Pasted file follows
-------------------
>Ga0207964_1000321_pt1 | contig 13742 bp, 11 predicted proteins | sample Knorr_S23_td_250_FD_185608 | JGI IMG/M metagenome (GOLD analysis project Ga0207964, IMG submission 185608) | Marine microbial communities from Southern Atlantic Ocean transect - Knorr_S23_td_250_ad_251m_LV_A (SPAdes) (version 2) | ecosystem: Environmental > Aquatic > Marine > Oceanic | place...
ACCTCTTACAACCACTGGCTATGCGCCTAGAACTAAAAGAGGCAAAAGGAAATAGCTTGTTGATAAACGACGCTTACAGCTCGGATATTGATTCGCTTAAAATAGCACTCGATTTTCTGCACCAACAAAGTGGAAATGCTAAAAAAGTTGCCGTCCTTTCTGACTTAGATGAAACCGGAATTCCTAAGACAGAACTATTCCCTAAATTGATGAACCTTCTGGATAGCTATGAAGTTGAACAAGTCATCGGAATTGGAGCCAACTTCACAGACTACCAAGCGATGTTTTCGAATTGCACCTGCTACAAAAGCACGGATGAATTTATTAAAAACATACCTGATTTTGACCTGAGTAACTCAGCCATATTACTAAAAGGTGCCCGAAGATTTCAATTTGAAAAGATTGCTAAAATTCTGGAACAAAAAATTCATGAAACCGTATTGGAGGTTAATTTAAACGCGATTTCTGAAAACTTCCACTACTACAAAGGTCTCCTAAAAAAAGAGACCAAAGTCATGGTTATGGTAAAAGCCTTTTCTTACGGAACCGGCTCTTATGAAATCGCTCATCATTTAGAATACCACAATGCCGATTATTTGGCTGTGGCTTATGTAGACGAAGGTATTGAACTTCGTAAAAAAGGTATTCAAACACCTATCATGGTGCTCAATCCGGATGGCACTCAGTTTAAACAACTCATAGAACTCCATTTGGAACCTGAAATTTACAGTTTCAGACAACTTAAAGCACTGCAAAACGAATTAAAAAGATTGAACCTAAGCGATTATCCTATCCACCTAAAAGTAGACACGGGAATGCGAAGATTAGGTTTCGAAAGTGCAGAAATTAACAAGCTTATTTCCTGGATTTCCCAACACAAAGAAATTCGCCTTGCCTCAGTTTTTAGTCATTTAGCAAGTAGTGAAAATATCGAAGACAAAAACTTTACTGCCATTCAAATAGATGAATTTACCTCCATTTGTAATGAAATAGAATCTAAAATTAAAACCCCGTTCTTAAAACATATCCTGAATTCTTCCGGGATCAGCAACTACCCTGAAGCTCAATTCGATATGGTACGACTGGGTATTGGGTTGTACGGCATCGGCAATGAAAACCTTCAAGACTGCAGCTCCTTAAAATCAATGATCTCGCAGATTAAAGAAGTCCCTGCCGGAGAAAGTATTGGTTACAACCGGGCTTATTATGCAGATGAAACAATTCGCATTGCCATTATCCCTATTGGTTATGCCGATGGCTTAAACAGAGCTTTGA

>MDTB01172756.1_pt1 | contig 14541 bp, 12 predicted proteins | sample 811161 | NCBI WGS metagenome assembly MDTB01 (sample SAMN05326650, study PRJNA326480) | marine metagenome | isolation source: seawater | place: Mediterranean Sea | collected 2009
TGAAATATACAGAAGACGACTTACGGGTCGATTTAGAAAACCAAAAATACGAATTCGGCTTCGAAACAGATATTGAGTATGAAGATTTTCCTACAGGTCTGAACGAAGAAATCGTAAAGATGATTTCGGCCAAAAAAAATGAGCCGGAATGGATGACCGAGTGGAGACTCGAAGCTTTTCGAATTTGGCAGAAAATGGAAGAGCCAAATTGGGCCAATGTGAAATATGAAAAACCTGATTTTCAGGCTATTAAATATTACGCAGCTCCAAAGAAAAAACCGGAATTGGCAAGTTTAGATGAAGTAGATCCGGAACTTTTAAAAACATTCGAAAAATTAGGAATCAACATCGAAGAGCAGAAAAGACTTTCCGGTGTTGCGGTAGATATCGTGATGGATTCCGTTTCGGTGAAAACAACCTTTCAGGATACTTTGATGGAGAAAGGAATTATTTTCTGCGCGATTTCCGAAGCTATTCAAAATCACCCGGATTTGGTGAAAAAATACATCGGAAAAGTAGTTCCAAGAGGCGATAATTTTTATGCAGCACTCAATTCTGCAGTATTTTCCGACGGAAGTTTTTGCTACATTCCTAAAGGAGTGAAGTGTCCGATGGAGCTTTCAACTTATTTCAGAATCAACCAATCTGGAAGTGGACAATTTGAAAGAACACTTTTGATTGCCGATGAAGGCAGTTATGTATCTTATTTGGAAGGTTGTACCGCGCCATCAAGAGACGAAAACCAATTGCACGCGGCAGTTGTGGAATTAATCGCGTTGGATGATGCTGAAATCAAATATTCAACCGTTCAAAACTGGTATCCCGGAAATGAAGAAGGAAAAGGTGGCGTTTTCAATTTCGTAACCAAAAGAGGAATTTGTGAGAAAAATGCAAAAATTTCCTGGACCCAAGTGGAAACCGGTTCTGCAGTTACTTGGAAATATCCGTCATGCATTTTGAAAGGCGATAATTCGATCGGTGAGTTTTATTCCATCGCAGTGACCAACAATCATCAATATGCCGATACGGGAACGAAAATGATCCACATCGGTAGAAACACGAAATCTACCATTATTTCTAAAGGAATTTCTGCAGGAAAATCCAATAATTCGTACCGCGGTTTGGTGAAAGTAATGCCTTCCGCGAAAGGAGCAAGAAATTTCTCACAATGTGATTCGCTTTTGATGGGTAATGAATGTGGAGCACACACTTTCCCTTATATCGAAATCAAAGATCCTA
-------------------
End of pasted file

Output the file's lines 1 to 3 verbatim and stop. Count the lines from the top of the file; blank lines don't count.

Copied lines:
>Ga0207964_1000321_pt1 | contig 13742 bp, 11 predicted proteins | sample Knorr_S23_td_250_FD_185608 | JGI IMG/M metagenome (GOLD analysis project Ga0207964, IMG submission 185608) | Marine microbial communities from Southern Atlantic Ocean transect - Knorr_S23_td_250_ad_251m_LV_A (SPAdes) (version 2) | ecosystem: Environmental > Aquatic > Marine > Oceanic | place...
ACCTCTTACAACCACTGGCTATGCGCCTAGAACTAAAAGAGGCAAAAGGAAATAGCTTGTTGATAAACGACGCTTACAGCTCGGATATTGATTCGCTTAAAATAGCACTCGATTTTCTGCACCAACAAAGTGGAAATGCTAAAAAAGTTGCCGTCCTTTCTGACTTAGATGAAACCGGAATTCCTAAGACAGAACTATTCCCTAAATTGATGAACCTTCTGGATAGCTATGAAGTTGAACAAGTCATCGGAATTGGAGCCAACTTCACAGACTACCAAGCGATGTTTTCGAATTGCACCTGCTACAAAAGCACGGATGAATTTATTAAAAACATACCTGATTTTGACCTGAGTAACTCAGCCATATTACTAAAAGGTGCCCGAAGATTTCAATTTGAAAAGATTGCTAAAATTCTGGAACAAAAAATTCATGAAACCGTATTGGAGGTTAATTTAAACGCGATTTCTGAAAACTTCCACTACTACAAAGGTCTCCTAAAAAAAGAGACCAAAGTCATGGTTATGGTAAAAGCCTTTTCTTACGGAACCGGCTCTTATGAAATCGCTCATCATTTAGAATACCACAATGCCGATTATTTGGCTGTGGCTTATGTAGACGAAGGTATTGAACTTCGTAAAAAAGGTATTCAAACACCTATCATGGTGCTCAATCCGGATGGCACTCAGTTTAAACAACTCATAGAACTCCATTTGGAACCTGAAATTTACAGTTTCAGACAACTTAAAGCACTGCAAAACGAATTAAAAAGATTGAACCTAAGCGATTATCCTATCCACCTAAAAGTAGACACGGGAATGCGAAGATTAGGTTTCGAAAGTGCAGAAATTAACAAGCTTATTTCCTGGATTTCCCAACACAAAGAAATTCGCCTTGCCTCAGTTTTTAGTCATTTAGCAAGTAGTGAAAATATCGAAGACAAAAACTTTACTGCCATTCAAATAGATGAATTTACCTCCATTTGTAATGAAATAGAATCTAAAATTAAAACCCCGTTCTTAAAACATATCCTGAATTCTTCCGGGATCAGCAACTACCCTGAAGCTCAATTCGATATGGTACGACTGGGTATTGGGTTGTACGGCATCGGCAATGAAAACCTTCAAGACTGCAGCTCCTTAAAATCAATGATCTCGCAGATTAAAGAAGTCCCTGCCGGAGAAAGTATTGGTTACAACCGGGCTTATTATGCAGATGAAACAATTCGCATTGCCATTATCCCTATTGGTTATGCCGATGGCTTAAACAGAGCTTTGA

>MDTB01172756.1_pt1 | contig 14541 bp, 12 predicted proteins | sample 811161 | NCBI WGS metagenome assembly MDTB01 (sample SAMN05326650, study PRJNA326480) | marine metagenome | isolation source: seawater | place: Mediterranean Sea | collected 2009